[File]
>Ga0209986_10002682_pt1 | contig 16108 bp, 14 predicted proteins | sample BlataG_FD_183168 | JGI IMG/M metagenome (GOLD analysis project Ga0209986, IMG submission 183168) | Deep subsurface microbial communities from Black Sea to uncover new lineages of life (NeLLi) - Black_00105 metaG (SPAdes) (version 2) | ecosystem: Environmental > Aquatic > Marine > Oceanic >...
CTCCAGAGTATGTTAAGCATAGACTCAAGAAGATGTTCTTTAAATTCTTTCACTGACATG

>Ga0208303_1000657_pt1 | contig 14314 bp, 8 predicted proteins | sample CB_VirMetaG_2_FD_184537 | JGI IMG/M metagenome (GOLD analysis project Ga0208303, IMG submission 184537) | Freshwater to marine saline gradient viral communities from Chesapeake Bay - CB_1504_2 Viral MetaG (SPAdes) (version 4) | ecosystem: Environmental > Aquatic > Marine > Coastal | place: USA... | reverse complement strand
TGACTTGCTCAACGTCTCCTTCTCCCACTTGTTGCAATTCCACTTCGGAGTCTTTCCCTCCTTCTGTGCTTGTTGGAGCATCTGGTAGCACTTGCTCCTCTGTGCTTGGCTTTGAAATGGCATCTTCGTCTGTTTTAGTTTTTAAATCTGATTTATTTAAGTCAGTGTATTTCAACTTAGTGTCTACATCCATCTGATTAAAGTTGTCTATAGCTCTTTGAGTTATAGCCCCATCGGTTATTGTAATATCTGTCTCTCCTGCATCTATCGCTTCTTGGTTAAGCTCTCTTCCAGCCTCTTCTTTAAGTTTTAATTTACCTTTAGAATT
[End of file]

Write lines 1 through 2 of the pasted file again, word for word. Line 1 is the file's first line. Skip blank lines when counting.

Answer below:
>Ga0209986_10002682_pt1 | contig 16108 bp, 14 predicted proteins | sample BlataG_FD_183168 | JGI IMG/M metagenome (GOLD analysis project Ga0209986, IMG submission 183168) | Deep subsurface microbial communities from Black Sea to uncover new lineages of life (NeLLi) - Black_00105 metaG (SPAdes) (version 2) | ecosystem: Environmental > Aquatic > Marine > Oceanic >...
CTCCAGAGTATGTTAAGCATAGACTCAAGAAGATGTTCTTTAAATTCTTTCACTGACATG